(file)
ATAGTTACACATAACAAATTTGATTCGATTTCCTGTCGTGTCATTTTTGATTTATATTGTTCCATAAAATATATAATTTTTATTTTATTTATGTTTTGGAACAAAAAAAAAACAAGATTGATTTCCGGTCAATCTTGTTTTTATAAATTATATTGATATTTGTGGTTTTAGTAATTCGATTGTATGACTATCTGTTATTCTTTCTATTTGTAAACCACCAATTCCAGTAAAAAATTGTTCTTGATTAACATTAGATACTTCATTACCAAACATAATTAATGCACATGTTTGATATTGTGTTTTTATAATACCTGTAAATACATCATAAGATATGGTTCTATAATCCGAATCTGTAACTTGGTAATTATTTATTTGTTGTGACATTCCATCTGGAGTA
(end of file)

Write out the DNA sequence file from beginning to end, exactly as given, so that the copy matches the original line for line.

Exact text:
ATAGTTACACATAACAAATTTGATTCGATTTCCTGTCGTGTCATTTTTGATTTATATTGTTCCATAAAATATATAATTTTTATTTTATTTATGTTTTGGAACAAAAAAAAAACAAGATTGATTTCCGGTCAATCTTGTTTTTATAAATTATATTGATATTTGTGGTTTTAGTAATTCGATTGTATGACTATCTGTTATTCTTTCTATTTGTAAACCACCAATTCCAGTAAAAAATTGTTCTTGATTAACATTAGATACTTCATTACCAAACATAATTAATGCACATGTTTGATATTGTGTTTTTATAATACCTGTAAATACATCATAAGATATGGTTCTATAATCCGAATCTGTAACTTGGTAATTATTTATTTGTTGTGACATTCCATCTGGAGTA